• Ask Wick if he ever found that left-handed smoke shifter. When I asked around, everybody seemed to have right-handed ones.

        • Greg G.

          I fell for that one on my first camping trip. It was probably before left-handed smoke-shifters were invented.

        • Pofarmer

          I dunno, I would try to list all of Wick’s unevidenced positions, but it would probably be longer than this comment thread. Dude is a credulous moron.

        • adam

          Funny how you deny what the bible says ‘biblical faith’ is:

        • if you pursue Him He promises to reveal Himself.

          Guess he’s a liar then.

          You can find within the atheist community loads of people who’ll say that they left the faith kicking and screaming. They desperately wanted to believe. They begged God to support their faith. All they got was silence on the other end of the line.

          Look up Julia Sweeney’s “Letting Go of God” for an example.

        • Without Malice

          “if you pursue Him He promises to reveal Himself.” Uh huh, and if you pursue him and he doesn’t reveal himself than you weren’t pursuing him hard enough; right? And if he reveals himself as something other than what you believe then the pursuer has been hood-winked by Satan; right? Please spare us the circular reasoning bull shit. If your God had the attributes you ascribe to him: all-knowing, all-powerful, etc. etc., then there is no way his creation could have turned out any other way than he intended. It’s just not logically possible for anything in a world created by an all-knowing and all-powerful being to happen if it is not in accordance with his will. Therefore everything bad that would ever happen in this world has your God’s stamp of approval.

        • Wick Samuel

          then there is no way his creation could have turned out any other way than he intended.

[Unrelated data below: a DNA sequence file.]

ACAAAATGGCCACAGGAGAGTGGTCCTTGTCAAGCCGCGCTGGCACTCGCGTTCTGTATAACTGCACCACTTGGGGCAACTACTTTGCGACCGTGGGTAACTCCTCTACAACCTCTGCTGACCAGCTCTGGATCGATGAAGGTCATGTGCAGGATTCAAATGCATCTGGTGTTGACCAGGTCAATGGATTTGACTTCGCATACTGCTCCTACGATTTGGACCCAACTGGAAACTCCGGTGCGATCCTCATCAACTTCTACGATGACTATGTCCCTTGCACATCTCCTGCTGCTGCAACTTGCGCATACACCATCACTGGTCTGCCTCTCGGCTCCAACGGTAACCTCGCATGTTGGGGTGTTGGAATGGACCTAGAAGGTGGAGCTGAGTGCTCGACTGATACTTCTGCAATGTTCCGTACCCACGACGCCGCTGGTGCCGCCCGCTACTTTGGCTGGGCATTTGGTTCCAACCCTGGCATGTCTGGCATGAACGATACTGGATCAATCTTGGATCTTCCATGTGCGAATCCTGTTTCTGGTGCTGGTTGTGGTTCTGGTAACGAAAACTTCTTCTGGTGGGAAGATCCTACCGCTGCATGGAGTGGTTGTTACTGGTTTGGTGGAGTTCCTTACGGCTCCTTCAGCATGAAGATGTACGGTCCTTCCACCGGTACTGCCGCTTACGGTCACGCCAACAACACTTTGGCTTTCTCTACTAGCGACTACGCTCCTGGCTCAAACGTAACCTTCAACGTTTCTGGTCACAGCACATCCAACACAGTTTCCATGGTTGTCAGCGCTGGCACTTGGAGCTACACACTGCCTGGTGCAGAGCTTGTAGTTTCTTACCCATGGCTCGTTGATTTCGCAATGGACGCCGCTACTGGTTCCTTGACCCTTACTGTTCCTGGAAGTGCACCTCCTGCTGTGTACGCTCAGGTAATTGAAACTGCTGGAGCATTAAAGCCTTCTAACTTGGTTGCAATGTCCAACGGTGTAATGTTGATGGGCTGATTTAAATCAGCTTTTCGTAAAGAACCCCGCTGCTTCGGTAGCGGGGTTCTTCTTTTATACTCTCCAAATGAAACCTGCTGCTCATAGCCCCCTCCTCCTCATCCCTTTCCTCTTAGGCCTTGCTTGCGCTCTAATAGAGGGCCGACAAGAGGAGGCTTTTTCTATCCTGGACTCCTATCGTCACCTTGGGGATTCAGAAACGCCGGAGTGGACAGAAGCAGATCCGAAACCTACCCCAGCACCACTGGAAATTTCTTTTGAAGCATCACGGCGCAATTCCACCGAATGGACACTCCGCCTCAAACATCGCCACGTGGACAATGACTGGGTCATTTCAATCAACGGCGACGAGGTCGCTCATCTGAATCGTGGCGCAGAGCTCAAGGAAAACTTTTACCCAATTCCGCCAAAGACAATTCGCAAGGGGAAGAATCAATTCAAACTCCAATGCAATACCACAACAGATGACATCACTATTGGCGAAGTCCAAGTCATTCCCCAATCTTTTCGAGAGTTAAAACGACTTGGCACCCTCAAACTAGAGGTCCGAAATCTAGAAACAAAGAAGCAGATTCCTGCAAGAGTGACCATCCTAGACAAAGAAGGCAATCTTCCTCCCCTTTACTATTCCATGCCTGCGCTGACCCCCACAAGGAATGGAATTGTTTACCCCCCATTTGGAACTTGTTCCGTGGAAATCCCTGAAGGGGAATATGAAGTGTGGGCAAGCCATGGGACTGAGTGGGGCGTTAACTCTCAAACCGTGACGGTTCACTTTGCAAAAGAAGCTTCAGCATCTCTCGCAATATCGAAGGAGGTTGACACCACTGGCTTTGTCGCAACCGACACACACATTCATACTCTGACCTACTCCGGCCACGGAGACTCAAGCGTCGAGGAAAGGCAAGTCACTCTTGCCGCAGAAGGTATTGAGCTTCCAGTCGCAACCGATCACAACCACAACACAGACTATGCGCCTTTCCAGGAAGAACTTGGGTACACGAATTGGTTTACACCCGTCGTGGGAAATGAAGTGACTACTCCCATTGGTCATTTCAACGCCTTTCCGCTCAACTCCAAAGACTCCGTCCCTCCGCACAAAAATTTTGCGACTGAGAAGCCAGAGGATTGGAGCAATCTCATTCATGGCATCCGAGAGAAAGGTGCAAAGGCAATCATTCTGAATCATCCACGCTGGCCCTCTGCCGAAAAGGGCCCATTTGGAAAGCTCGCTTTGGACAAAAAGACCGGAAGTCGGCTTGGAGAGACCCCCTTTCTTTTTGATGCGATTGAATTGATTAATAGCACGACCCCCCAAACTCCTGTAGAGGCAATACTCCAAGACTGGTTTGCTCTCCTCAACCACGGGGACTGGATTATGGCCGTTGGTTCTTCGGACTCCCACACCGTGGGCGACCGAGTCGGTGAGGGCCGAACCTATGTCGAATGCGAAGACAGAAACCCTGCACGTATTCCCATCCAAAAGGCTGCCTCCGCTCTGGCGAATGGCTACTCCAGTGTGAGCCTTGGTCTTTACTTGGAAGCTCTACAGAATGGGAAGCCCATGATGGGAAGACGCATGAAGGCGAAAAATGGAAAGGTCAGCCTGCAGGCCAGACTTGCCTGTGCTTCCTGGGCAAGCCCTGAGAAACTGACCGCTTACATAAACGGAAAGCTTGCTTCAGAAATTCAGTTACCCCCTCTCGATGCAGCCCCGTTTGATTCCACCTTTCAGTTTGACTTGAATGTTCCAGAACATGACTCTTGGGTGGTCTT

If God created robots that just did whatever He wanted them to, then I would agree with you. But, He didn’t, He created humans with the ability to reject Him, possessing free will.

        • Without Malice

          Please, Wick, try to think above the level of a first grader. If your God can do anything then it would have been very easy for his to make man with both free will and the intelligence and moral uprightness to choose not to sin. Do you think you will be a mindless robot in heaven? Do you think you will sin in heaven? Since all men on earth sin, whether believers or not, then it only stands to reason that all men will, if they retain their free will, sin in heaven. The only thing that will stop them from sinning in heaven as they do on earth is that God will supposedly change them into a new kind of man, one that does not sin. So all your God had to do to keep men from sinning on this earth is to had made them in the beginning to be the same way they will be in heaven. I know it probably makes your head hurt to think like this, but do give it a try.

        • Wick Samuel

          you mean, make humans so they would do exactly what God wanted them to, IOW, robots.

          I have no idea if it’s possible to sin in heaven or not, the bible doesnt say anything about that.

        • You’re imagining a heaven where we have both free will and wisdom to use it wisely and not sin.

          Well, yeah, I see your point that God could give us that wisdom to properly use free will here on earth, but what would be the fun in that?